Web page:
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On 02/11/2013 01:43 PM, Marc Paré wrote:
Le 2013-02-11 12:50, Don C. Myers a écrit :
Hi All,

A simple copy and paste works really well!!!!!! No typing necessary.
Just make sure you have the file saved as a .txt that you open with GEdit.

When I was new to Linux (Ubuntu) and didn't understand anything about
what the system was really doing or about the file structure, OpenOffice
was updated, and it wasn't going to be included for Ubuntu users until
the next update, which was three or 4 months down the road. I ran across
this method as a way to update my OpenOffice without waiting. The same
thing took place with the next OpenOffice release. Again I found the
updated instructions on the Internet. I still use this as it is easy to
update computers. I've installed Ubuntu on about 23 or so. It is also
easy for a new person to Ubuntu since they don't have to understand
changing directories, etc. Simple extract the download to the desktop,
and then copy and paste the three commands into the terminal.


This I also agree with as well. If the scripts fit for everyone. However, there is no sense making installing LibreOffice (the downloaded files) sound so complicated for Linux. You don't really need to know much about installing .deb's or .rpm's other than to "right-click" and the files and picking the right choices. That's all.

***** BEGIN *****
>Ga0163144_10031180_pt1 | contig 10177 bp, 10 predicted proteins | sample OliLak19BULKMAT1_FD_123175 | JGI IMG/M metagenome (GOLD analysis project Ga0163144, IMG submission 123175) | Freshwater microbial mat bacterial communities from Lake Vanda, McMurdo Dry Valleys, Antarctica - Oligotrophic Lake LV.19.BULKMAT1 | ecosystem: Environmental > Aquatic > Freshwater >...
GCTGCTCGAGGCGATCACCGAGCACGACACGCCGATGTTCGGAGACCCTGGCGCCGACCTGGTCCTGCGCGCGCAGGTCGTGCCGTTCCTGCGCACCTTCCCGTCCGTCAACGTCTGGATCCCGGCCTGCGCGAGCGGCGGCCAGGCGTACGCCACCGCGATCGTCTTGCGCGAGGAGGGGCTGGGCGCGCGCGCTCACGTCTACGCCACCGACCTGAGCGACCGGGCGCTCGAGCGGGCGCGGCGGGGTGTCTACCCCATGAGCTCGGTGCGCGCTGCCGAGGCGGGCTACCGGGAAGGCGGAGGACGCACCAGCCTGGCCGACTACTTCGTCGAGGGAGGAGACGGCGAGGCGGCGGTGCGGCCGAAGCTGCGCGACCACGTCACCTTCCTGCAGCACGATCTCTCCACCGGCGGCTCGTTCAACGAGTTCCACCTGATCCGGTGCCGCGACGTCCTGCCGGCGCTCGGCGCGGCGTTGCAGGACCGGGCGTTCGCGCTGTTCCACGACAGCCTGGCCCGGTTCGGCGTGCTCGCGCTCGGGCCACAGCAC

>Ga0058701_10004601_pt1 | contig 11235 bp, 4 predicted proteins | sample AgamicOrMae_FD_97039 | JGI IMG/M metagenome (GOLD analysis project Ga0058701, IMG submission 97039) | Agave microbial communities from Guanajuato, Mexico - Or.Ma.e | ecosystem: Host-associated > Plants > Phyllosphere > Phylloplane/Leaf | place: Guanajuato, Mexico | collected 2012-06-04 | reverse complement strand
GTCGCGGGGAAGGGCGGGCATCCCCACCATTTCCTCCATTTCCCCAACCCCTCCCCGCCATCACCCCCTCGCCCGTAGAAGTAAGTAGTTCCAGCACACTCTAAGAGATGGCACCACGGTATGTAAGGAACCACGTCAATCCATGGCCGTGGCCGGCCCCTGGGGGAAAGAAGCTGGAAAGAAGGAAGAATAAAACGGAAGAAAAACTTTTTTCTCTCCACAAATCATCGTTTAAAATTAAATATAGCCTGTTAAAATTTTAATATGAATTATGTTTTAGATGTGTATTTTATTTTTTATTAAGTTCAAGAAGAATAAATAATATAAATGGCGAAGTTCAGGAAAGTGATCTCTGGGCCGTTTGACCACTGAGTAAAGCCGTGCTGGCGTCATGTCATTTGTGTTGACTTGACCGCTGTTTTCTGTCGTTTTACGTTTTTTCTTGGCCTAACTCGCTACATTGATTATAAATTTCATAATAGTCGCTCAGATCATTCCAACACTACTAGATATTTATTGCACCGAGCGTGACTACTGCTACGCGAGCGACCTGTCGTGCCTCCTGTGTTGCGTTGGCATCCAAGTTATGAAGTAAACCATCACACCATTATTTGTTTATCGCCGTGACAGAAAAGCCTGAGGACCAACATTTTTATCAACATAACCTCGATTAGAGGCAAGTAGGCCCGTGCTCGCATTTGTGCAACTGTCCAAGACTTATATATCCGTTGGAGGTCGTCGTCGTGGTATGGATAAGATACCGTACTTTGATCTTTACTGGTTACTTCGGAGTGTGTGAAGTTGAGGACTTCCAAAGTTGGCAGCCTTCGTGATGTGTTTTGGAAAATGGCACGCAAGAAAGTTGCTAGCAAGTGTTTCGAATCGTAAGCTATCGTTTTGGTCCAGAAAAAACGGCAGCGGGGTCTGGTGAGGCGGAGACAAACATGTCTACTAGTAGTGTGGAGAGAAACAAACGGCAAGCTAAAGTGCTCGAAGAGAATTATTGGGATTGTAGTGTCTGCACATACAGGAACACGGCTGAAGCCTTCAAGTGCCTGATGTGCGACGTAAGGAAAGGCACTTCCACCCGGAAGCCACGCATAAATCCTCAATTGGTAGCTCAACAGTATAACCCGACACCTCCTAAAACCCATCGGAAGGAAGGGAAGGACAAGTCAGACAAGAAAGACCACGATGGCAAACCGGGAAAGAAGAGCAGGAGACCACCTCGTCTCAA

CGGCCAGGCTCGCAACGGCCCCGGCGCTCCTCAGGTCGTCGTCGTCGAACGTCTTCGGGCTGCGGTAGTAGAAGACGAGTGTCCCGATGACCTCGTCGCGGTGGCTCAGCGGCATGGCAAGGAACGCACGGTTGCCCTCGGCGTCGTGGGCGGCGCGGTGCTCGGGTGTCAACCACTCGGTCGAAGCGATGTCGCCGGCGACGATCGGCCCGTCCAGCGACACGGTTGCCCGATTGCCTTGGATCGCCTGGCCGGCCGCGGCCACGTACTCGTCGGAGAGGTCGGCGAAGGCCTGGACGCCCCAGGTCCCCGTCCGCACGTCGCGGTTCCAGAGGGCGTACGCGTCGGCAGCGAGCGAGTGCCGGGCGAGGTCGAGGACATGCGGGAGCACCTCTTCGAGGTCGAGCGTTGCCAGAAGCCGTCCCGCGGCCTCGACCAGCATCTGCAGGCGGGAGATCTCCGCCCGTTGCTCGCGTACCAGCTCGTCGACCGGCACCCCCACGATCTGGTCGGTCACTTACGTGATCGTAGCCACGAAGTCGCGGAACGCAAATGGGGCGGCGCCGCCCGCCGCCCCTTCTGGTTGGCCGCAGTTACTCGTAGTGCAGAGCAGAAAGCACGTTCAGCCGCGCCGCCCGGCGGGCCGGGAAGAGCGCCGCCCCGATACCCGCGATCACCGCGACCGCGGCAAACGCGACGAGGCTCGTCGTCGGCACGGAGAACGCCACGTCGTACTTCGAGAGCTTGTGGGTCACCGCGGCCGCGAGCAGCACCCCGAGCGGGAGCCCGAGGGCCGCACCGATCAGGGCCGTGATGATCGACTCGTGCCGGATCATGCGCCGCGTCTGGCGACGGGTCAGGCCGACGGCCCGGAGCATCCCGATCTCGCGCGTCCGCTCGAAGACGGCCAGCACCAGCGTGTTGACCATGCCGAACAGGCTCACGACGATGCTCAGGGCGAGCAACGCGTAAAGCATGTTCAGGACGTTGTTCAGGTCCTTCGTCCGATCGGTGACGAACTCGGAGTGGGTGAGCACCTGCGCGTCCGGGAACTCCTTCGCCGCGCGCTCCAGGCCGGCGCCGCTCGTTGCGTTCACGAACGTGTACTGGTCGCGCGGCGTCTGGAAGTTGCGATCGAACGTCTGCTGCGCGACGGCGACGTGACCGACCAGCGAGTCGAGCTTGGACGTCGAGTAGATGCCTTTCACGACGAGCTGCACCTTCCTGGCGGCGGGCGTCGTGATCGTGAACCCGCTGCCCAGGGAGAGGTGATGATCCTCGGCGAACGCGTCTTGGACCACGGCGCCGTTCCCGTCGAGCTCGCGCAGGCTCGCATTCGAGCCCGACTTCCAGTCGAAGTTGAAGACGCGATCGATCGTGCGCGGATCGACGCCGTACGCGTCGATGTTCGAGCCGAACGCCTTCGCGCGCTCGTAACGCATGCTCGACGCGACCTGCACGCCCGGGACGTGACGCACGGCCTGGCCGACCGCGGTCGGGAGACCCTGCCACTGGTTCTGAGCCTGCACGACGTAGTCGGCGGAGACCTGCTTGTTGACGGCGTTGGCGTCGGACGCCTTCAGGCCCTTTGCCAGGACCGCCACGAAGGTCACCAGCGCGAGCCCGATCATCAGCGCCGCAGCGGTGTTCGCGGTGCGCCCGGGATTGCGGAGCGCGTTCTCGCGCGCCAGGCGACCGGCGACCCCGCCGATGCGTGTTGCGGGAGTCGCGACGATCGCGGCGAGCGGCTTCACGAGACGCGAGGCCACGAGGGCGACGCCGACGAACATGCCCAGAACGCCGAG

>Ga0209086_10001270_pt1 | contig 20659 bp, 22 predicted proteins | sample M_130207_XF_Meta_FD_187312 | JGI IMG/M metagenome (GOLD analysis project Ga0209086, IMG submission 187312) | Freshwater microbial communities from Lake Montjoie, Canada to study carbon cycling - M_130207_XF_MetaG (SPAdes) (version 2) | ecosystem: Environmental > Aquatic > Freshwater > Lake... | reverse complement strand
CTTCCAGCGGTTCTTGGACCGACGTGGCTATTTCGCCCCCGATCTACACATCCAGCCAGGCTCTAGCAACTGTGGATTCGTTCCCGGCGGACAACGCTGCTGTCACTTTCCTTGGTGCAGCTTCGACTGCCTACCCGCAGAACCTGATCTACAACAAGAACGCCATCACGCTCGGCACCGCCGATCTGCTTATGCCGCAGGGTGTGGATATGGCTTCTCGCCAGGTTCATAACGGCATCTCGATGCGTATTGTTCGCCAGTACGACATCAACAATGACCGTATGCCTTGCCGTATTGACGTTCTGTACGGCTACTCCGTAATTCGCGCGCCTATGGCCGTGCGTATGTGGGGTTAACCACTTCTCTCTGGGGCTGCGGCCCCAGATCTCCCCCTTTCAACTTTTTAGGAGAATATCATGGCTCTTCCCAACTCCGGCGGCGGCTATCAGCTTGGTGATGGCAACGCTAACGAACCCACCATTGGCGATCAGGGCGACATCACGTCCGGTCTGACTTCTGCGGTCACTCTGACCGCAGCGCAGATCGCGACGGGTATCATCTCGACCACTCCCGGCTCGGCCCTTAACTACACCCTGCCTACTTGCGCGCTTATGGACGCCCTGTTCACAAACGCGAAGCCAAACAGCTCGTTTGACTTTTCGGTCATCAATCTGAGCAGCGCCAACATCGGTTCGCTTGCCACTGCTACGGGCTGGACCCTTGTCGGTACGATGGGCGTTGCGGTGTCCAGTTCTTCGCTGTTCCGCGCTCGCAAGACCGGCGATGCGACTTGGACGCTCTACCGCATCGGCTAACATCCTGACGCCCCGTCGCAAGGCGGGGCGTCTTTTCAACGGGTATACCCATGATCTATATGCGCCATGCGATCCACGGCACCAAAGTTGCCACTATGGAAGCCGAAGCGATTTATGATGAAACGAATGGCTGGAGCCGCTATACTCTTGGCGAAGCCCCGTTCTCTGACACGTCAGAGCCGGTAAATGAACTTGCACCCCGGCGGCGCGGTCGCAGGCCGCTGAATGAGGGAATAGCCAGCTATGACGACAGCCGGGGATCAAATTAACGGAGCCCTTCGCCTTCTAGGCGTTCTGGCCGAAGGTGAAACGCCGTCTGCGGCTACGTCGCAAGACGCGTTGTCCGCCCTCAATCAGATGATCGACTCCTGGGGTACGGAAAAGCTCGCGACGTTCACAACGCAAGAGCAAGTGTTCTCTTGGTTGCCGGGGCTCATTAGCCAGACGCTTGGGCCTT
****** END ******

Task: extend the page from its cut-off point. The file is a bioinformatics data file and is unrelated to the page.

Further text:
In fact, if you are just installing one .deb or .rpm, on most systems, you just have to double-click on the .deb or .rpm file and it will call up the distro's installer. It's just that simple. Just like it is done on Windows.



The only reason you cannot double click any of the .deb files in the install's DEBS folder is the fact that you need to make sure they are all run due to the file dependency issues. They have to be run in a certain order, sort of.

It would be nice to have a double-click script that could be run that way that will run all of the .deb file in the folder, but it is not as easy as that, or that single double-clicking file/script might have been created by now.

So far, needing the terminal to install packages [not all] is a problem for some users who want to switch from Windows. Also, sometimes the double-clicked package installs do not even make a menu or desktop launcher icon, so you have to go into the "bin" or other folder and create your own launcher icon. I had to do that for the Canon Scanning package. It was "/usr/bin/scangearmp" and how many new users to Linux would know how to create a launcher or where the command was stored?

More people might move over to Linux if package were easier to install on Ubuntu, Mint, and others. We all got spoiled on doing a double-click on the install file [.exe or .msi] and it will place the package icon in the menu system [Start] and place a launch icon on the desktop for ease of use. Yes, we got spoiled, but it was easier. I do not know how to add the Canon Scan Gear package to the Ubuntu Applications menu. Wish I did.

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